Public Media for Central Pennsylvania
Play Live Radio
Next Up:
0:00 0:00
Available On Air Stations

Penn State faculty want more answers on university's buyout and reorganization plans

A side angle of Penn State's Old Main building on its University Park campus.
Sydney Roach
A side angle of Penn State's Old Main building on its University Park campus.

Penn State has been offering more information about its employee buyout and campus reorganization plans, but many faculty still have questions and concerns, which they directed at university administrators during a Faculty Senate meeting Wednesday.

Allen Larson, a Faculty Senator from New Kensington, said that Penn State campus is seeing a large departure of staff.

“One of the things that’s been most heartbreaking about watching that happen is seeing people leave simply because they are afraid that that is their only choice," Larson said. "That no one can tell them they’ll have a job in six months. Even though they probably would still have a job in six months.”

Qualified full-time faculty and staff at the Commonwealth Campuses were given the chance to opt in to the university’s voluntary separation plan. But, according to information the university provided, involuntary layoffs could still happen.

The buyouts were not offered to teaching faculty who have contracts the university renews, typically every year. Larson asked how the university could do better with those faculty.

“How are we not going to tell those people: ‘You’re just going to have to wait until February to find out if we’re going to give you another contract or keep we’re going to keep you employed to finish out the career that you have worked in the last 17 or 18 years here at Penn State.”

Of eligible staff and faculty, 383 took the voluntary buyout, according to the university, and the chancellors of seven campuses either opted into the buyout or are leaving for other reasons.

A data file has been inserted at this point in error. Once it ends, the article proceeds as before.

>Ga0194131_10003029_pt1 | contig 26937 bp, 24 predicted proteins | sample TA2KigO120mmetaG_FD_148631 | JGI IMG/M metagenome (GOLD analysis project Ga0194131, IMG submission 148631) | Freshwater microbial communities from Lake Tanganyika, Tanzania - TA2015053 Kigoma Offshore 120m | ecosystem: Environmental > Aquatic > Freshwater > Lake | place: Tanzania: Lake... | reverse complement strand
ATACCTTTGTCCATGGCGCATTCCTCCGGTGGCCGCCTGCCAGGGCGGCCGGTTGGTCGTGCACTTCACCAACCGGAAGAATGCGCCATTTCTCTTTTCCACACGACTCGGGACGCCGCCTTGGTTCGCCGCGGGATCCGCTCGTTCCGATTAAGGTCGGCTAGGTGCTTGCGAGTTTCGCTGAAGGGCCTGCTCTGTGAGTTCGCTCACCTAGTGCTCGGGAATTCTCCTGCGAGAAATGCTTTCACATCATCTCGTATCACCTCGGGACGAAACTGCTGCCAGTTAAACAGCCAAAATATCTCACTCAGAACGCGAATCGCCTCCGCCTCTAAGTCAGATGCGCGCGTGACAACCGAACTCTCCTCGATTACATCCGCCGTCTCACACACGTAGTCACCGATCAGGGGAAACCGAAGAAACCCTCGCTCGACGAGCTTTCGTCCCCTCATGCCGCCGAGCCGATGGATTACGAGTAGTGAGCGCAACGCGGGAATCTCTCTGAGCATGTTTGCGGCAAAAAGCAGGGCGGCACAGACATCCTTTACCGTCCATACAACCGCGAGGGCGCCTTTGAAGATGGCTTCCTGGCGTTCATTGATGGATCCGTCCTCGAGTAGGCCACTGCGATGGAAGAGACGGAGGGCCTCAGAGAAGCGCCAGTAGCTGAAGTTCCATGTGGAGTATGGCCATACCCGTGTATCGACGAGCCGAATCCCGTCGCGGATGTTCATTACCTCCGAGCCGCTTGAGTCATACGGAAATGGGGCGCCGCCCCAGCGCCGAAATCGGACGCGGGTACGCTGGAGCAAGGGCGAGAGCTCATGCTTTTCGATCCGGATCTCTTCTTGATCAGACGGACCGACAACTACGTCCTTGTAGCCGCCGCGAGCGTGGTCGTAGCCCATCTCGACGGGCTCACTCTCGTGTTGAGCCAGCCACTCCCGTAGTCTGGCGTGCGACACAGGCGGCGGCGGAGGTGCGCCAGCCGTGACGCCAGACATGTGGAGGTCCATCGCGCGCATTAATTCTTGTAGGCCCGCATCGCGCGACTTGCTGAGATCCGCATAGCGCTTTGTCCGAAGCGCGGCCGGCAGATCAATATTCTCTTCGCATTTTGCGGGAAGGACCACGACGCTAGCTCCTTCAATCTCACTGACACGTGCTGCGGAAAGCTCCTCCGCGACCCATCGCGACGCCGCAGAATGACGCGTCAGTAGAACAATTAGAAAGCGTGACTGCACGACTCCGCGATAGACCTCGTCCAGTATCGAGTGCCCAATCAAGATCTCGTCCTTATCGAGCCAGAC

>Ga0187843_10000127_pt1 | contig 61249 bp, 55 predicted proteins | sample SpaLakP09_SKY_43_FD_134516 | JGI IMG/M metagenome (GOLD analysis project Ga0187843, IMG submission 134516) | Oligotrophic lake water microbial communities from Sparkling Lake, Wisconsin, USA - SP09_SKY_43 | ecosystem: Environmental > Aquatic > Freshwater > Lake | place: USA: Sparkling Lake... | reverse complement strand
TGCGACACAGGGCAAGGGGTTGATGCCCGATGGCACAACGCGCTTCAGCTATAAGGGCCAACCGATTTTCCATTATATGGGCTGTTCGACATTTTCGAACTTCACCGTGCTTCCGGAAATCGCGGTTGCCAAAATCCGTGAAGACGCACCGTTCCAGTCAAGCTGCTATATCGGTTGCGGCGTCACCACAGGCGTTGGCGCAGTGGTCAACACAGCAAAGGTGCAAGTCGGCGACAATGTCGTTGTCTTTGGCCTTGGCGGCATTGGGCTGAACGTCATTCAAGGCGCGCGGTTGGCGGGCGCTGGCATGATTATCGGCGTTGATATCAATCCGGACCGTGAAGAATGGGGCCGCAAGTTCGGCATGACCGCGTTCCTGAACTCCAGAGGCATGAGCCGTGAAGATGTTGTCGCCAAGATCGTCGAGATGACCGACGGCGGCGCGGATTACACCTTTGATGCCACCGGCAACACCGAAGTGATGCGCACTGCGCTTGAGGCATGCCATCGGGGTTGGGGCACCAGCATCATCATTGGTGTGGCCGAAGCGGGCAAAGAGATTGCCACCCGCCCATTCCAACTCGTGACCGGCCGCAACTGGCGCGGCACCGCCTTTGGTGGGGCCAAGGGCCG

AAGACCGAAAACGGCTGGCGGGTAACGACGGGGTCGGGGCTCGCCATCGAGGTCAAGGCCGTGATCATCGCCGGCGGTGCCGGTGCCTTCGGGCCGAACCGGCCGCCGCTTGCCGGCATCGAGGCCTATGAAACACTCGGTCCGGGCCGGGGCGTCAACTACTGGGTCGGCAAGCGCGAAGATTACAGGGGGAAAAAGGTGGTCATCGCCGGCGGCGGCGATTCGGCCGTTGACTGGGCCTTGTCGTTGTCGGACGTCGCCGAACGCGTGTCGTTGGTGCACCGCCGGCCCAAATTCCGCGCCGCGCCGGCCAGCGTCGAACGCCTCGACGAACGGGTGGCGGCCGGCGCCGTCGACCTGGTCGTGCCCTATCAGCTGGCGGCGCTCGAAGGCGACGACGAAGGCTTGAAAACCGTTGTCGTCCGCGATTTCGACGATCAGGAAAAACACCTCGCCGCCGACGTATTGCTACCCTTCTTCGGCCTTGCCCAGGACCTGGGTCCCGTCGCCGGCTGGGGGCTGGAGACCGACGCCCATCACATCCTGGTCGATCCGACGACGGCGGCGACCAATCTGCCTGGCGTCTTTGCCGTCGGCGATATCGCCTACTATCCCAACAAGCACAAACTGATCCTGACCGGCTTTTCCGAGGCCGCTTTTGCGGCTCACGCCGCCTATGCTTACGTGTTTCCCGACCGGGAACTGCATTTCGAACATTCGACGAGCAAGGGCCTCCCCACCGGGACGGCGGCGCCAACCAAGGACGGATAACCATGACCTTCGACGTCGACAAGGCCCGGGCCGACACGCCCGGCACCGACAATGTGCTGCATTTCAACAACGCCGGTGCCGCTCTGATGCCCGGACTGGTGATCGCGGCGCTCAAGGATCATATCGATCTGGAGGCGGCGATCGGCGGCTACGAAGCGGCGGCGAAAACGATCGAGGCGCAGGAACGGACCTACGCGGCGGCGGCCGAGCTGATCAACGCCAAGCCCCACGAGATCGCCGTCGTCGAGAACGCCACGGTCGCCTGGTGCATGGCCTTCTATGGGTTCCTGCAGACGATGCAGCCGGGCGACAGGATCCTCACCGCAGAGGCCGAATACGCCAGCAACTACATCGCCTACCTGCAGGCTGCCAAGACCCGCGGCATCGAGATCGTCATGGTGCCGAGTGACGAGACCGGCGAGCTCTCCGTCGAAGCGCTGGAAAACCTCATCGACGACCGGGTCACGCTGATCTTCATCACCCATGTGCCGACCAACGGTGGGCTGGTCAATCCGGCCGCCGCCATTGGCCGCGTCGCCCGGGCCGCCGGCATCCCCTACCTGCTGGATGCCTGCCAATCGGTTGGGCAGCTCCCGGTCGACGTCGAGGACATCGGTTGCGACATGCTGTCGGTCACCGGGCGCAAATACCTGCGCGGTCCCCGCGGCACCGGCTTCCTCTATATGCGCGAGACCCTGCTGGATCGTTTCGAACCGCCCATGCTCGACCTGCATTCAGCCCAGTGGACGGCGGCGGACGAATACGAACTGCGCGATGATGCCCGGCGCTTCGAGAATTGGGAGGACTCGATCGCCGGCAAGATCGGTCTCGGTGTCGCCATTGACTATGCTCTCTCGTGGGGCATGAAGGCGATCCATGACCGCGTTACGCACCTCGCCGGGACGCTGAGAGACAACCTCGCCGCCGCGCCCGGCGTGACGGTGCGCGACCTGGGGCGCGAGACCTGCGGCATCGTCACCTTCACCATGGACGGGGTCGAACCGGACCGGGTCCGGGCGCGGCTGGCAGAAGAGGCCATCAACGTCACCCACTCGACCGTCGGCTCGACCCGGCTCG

Agnès Kim, from Penn State Scranton, asked about how the impact of departing chancellors will be handled.

“Do we have somebody local to each campus who knows how operations were going, who knows who has left and can communicate to this restructuring team, to say, ‘Guys, this needs to happen at Scranton, otherwise we’re going to be in trouble in terms of operations,'" she said.

The special meeting included an overview of the plans by interim Provost Tracy Langkilde, who fielded questions with Rick Brazier, interim dean for the University College, which is made of up 14 of Penn State's commonwealth campuses.

Brazier said they are monitoring the impact the buyouts are having on fall 2024 classes. He said the course loads of faculty who took buyouts represent about 3% of courses offered at the Commonwealth Campuses. He said they're addressing that by deciding whether the course needs to be offered, extending the separation dates of faculty when needed and looking at other options, such as digital learning.

“We don’t expect to see the students impacted in their ability to move forward in their degree programs with this current slate of volunteer separations," he said.

The Faculty Senate passed a motion calling on the president to involve faculty in the decision-making of the consideration of any future voluntary buyout programs.

Anne Danahy has been a reporter at WPSU since fall 2017. Before crossing over to radio, she was a reporter at the Centre Daily Times in State College, Pennsylvania, and she worked in communications at Penn State. She is married with cats.